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Лекция 5:

How Fingerprint Scanners Work

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3.1. Read the text

How Fingerprint Scanners Work

Computerized fingerprint scanners up until recently were pretty exotic technology in the real world. In the past few years, however, scanners have started popping up all over the place -- in police stations, high-security buildings and even on PC keyboards. You can pick up a personal USB fingerprint scanner for less than $100, and just like that, your computer's guarded by high-tech biometrics. Instead of, or in addition to, a password, you need your distinctive print to gain access.

Human beings happen to have built-in, easily accessible identity cards, i.e. tiny ridges of skin on their fingers. Fingerprints are a unique marker for a person, even an identical twin. And while two prints may look basically the same at a glance, a trained investigator or an advanced piece of software can pick out clear, defined differences.

A fingerprint scanner's job is to take the place of a human analyst by collecting a print sample and comparing it to other samples on record. It needs to get an image of your finger, and it needs to determine whether the pattern of ridges and valleys in this image matches the pattern of ridges and valleys in pre-scanned images.

There are a number of different ways to get an image of somebody's finger. The most common methods today are optical scanning and capacitance scanning. The heart of an optical scanner is a charge coupled device (CCD), the same light sensor system is used in digital cameras and camcorders.

The scanning process starts when you place your finger on a glass plate, and a CCD camera takes a picture. If the processor finds that the image is crisp and properly exposed, it proceeds to comparing the captured fingerprint with fingerprints on file.

Like optical scanners, capacitive fingerprint scanners generate an image of the ridges and valleys that make up a fingerprint. But instead of sensing the print using light, the capacitors use electrical current.

There are several ways a security system can verify that somebody is an authorized user. Most systems are looking for one or more of the following:

  • What you have
  • What you know
  • Who you are

To get past a "what you have" system, you need some sort of "token," such as an identity card with a magnetic strip. A "what you know" system requires you to enter a password or PIN number. A "who you are" system is actually looking for physical evidence that you are who you say you are -- a specific fingerprint, voice or iris pattern.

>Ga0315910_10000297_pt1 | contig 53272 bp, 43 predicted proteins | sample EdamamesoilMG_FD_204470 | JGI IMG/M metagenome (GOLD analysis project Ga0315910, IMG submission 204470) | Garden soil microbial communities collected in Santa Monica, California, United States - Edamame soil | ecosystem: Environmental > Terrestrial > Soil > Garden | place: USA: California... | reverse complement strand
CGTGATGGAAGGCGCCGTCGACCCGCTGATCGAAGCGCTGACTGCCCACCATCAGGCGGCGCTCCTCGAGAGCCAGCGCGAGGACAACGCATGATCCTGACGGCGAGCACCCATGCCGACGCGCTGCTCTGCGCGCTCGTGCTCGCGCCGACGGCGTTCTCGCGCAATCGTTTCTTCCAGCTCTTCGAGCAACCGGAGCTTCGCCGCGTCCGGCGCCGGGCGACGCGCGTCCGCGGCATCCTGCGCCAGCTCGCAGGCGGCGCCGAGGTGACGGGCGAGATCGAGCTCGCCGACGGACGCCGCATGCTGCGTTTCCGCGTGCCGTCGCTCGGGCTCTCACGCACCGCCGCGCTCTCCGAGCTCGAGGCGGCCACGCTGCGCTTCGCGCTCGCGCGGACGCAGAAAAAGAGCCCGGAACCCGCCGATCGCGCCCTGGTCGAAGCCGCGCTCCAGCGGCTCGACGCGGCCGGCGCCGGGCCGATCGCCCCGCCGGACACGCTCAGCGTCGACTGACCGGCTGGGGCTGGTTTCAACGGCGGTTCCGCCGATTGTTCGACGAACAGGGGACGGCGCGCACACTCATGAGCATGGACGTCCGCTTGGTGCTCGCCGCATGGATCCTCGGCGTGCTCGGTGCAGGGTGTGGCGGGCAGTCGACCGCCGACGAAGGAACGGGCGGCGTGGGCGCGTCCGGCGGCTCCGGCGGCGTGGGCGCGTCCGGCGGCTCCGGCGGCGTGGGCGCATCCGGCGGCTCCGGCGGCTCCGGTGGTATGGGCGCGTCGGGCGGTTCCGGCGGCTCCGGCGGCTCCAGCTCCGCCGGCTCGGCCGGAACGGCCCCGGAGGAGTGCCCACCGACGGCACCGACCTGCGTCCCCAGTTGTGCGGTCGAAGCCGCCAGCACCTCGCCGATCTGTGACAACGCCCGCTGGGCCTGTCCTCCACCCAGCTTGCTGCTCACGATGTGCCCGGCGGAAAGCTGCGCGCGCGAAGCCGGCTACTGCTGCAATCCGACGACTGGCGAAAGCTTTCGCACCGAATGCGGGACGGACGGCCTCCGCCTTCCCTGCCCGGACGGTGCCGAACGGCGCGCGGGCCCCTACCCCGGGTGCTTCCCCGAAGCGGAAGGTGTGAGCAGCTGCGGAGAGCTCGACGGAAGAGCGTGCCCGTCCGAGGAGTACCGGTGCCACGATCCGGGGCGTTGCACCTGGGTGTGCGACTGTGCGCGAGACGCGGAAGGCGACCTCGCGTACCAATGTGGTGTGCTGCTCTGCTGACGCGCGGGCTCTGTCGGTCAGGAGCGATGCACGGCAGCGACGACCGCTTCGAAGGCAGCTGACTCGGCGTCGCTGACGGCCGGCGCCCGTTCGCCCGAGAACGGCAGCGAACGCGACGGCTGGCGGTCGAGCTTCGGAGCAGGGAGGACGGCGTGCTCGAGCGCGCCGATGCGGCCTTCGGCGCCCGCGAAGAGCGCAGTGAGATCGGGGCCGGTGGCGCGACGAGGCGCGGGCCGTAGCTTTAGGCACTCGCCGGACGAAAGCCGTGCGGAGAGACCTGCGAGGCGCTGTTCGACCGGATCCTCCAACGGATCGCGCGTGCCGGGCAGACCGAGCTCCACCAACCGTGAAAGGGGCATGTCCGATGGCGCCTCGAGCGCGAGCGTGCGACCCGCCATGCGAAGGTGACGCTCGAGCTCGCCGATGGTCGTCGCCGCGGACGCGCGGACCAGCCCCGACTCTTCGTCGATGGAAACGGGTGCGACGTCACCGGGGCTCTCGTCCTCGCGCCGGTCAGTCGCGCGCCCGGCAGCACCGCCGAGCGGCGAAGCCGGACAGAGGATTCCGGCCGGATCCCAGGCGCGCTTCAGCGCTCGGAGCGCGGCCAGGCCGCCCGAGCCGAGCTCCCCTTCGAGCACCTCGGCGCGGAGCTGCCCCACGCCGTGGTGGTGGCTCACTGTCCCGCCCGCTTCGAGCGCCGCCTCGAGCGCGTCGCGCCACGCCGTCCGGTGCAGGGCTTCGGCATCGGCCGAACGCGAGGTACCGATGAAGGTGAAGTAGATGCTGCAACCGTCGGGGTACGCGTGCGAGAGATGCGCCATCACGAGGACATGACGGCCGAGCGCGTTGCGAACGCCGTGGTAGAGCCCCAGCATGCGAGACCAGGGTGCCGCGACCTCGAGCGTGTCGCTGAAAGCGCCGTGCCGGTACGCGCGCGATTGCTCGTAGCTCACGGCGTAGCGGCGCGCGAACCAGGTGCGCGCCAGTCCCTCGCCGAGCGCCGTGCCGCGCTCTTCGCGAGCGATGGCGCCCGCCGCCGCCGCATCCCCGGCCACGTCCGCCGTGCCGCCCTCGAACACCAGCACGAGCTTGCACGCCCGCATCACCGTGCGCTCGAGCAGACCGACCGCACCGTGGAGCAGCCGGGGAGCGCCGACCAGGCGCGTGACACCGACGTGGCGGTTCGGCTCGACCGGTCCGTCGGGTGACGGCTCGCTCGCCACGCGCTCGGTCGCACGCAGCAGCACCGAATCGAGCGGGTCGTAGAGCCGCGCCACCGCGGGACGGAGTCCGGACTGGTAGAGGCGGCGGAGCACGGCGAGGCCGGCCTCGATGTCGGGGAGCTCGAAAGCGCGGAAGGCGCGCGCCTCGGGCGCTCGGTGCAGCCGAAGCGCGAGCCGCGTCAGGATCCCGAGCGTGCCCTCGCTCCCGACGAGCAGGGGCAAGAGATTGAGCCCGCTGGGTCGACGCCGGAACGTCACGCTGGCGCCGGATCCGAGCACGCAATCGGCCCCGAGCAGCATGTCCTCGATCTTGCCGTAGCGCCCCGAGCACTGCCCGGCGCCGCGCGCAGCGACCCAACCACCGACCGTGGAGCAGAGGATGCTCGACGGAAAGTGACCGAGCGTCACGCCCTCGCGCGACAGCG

"Who you are" systems like fingerprint scanners have a number of advantages over other systems. To name few:

  • Physical attributes are much harder to fake than identity cards.
  • You can't guess a fingerprint pattern like you can guess a password.
  • You can't misplace your fingerprints like you can misplace an access card.
  • You can't forget your fingerprints like you can forget a password.

But, as effective as they are, they certainly aren't infallible, and they do have major disadvantages. Optical scanners can't always distinguish between a picture of a finger and the finger itself, and capacitive scanners can sometimes be fooled by a mold of a person's finger. If somebody did gain access to an authorized user's prints, the person could trick the scanner. In a worst-case scenario, a criminal could even cut off somebody's finger to get past a scanner security system. Some scanners have additional pulse and heat sensors to verify that the finger is alive, rather than a mold or dismembered digit, but even these systems can be fooled by a gelatin print mold over a real finger.

To make these security systems more reliable, it's a good idea to combine the biometric analysis with a conventional means of identification, such as a password (in the same way an ATM requires a bank card and a PIN code).

The real problem with biometric security systems is the extent of the damage when somebody does manage to steal the identity information. If you lose your credit card or accidentally tell somebody your secret PIN number, you can always get a new card or change your code. But if somebody steals your fingerprints, you're pretty much out of luck for the rest of your life. You wouldn't be able to use your prints as a form of identification until you were absolutely sure all copies had been destroyed. There's no way to get new prints.

But even with this significant drawback, fingerprint scanners and biometric systems are an excellent means of identification. In the future, they'll most likely become an integral part of most peoples' everyday life, just like keys, ATM cards and passwords are today.

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Наталия Маркелова
Наталия Маркелова
Добрый день, хочу перевестись по этому курсу на обучение с тьютором.будет ли он проверять переводы с русского на английский в части заданий, например, . Translate from Russian into English
Мария Андреева
Мария Андреева

Кстати, да. В лекции 37 курса "Английский язык для ИТ-специалистов" Vocabulary нет совсем!

Азат Сафиуллин
Азат Сафиуллин
Россия, Челябинск, ЮРГУ, 1998
Павел Плахотник
Павел Плахотник
Украина, Днепропетровск